Social Life among the Easter Ross Fishermen
From an old copy of the Highland Magazine – http://www.electricscotland.com/escgi/print.pl
IF the reader will glance at any good map of the north shore of the Moray Firth, among the places named he will find Hilton, Balintore, and Shandwick. These are villages composed exclusively of fishing families, who are entirely dependent on the sea for their living. To the antiquarian, the first and last named villages will, at least, be known by reputation. Tradition has it that they mark the burial place of two of the sons of the Kings of Denmark, who were wrecked on this coast. In the case of the Hilton stone, perhaps I ought to mention that it was removed by the late R. B. AL. Macleod of Cadboll to his residence—Invergordon Castle—a good many years ago, and that the little house—the ” chapel,” as it was locally known—is razed to the ground. The stone, however, is in a perfect state of preservation, and appears to be well taken care of; but I think it only right to put the fact of its being removed from its original site on record, as in recent references to it by archaeological writers, it is assumed to be still at Hilton. Although these villages are about a mile apart from one another, yet, in most respects, they may be regarded as one. There are, however, some things upon which they do not think alike.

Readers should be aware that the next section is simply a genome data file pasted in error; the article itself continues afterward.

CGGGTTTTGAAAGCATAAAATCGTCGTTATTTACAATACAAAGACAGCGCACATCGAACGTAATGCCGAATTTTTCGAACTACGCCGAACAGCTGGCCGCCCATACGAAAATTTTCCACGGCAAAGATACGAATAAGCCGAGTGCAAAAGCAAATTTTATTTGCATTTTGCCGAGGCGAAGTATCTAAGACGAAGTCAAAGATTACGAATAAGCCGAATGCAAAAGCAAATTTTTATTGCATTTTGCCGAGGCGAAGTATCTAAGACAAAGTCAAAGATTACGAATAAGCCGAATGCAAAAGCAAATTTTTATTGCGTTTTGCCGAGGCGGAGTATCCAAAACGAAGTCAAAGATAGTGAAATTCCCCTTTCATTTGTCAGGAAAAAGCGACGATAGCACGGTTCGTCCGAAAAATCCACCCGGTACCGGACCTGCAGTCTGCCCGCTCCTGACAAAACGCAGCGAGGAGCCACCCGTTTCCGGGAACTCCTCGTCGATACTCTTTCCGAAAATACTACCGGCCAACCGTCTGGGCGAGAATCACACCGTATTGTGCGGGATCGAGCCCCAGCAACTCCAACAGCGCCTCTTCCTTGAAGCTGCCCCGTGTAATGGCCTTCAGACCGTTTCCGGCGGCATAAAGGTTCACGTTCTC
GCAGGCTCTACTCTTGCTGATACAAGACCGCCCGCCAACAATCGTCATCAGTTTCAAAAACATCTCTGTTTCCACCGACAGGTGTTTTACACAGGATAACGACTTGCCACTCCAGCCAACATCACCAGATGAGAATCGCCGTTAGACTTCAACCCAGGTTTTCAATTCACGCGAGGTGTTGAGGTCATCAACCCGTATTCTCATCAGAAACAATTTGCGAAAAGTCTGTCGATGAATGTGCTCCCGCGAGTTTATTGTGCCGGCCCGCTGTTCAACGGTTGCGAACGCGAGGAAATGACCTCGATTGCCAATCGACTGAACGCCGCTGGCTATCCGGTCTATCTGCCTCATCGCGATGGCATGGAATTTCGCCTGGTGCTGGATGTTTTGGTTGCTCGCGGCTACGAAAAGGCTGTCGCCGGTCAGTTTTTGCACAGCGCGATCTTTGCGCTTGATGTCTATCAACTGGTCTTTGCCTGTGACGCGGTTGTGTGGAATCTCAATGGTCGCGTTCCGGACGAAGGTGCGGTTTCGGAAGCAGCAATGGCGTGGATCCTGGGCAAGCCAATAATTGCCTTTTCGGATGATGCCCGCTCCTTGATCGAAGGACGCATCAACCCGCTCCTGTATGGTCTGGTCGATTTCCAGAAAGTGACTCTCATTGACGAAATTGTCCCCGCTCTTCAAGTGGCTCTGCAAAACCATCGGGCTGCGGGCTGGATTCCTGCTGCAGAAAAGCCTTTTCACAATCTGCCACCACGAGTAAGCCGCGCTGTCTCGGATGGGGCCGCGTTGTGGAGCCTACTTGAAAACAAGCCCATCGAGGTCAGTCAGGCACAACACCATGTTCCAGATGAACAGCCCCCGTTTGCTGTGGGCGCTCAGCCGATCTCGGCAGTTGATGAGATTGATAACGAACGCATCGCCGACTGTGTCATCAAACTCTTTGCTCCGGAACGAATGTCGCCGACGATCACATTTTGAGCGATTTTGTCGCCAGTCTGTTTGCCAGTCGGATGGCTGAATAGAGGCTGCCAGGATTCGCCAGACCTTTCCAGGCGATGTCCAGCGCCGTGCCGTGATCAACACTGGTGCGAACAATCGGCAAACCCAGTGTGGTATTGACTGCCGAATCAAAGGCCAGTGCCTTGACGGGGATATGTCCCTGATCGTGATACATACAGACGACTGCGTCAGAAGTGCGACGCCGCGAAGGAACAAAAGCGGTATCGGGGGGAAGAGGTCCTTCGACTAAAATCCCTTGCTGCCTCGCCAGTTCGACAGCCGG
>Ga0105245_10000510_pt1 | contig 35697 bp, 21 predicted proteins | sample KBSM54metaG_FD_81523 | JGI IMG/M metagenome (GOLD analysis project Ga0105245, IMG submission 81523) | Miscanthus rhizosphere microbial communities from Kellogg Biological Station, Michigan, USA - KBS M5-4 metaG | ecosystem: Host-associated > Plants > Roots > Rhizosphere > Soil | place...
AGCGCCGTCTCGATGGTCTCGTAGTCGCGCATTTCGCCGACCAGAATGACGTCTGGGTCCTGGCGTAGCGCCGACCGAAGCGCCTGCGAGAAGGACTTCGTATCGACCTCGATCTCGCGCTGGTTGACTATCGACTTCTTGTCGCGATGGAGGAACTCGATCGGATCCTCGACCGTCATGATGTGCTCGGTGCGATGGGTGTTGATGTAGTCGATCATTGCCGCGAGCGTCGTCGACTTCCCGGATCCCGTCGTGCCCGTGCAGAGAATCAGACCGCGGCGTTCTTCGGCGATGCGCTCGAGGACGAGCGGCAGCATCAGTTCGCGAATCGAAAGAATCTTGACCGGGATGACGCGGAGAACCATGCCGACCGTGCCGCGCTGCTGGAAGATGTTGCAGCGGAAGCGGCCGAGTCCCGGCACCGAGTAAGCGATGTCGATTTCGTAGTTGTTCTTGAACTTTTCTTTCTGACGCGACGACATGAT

The fishermen of the three villages as a class are sober, honest, and God-fearing, but exceedingly poor. Poverty has always been, to a greater or less degree, present with them; in fact, it is part of their very existence. Of course, it fluctuates in degree, according to the success which attends the herring fishing. It is upon the herring that they depend for the sinews of war to pay for their boats and fishing gear, and the many other items of extraordinary expenditure connected with the economy of the household. With the exception of the few weeks that the herring fishing takes them away from home, they are for the rest of the year engaged in line fishing. In this industry they have to contend with a great disadvantage in not having a harbour. In discussing the condition of these people with the late Mr Robert Bruce ^Eneas Macleod of Cadboll, who had the interests of fishermen peculiarly at heart, he admitted that the villages were established in situations which were quite unfavourable to their existence. They were, he said, exposed to every wind that blew; they were too far from the fishing banks ; and they had no harbour accommodation. The first assertion cannot for a moment be gainsaid, but, in the case of the second and third objection, they are scarcely tenable. The chief cause of the impoverished condition of these poor people is the want of good harbours. It is quite true that a harbour of a very unsubstantial character had been built at Hilton about sixty years ago, but it was in such a position that it succumbed to the first great storm. The best of its stones were afterwards carried away, and used in the building of farm offices. I am glad to see that, after repeated endeavours and many years of patient waiting, there is now the near prospect of getting a substantial harbour built at Balintore, the central village.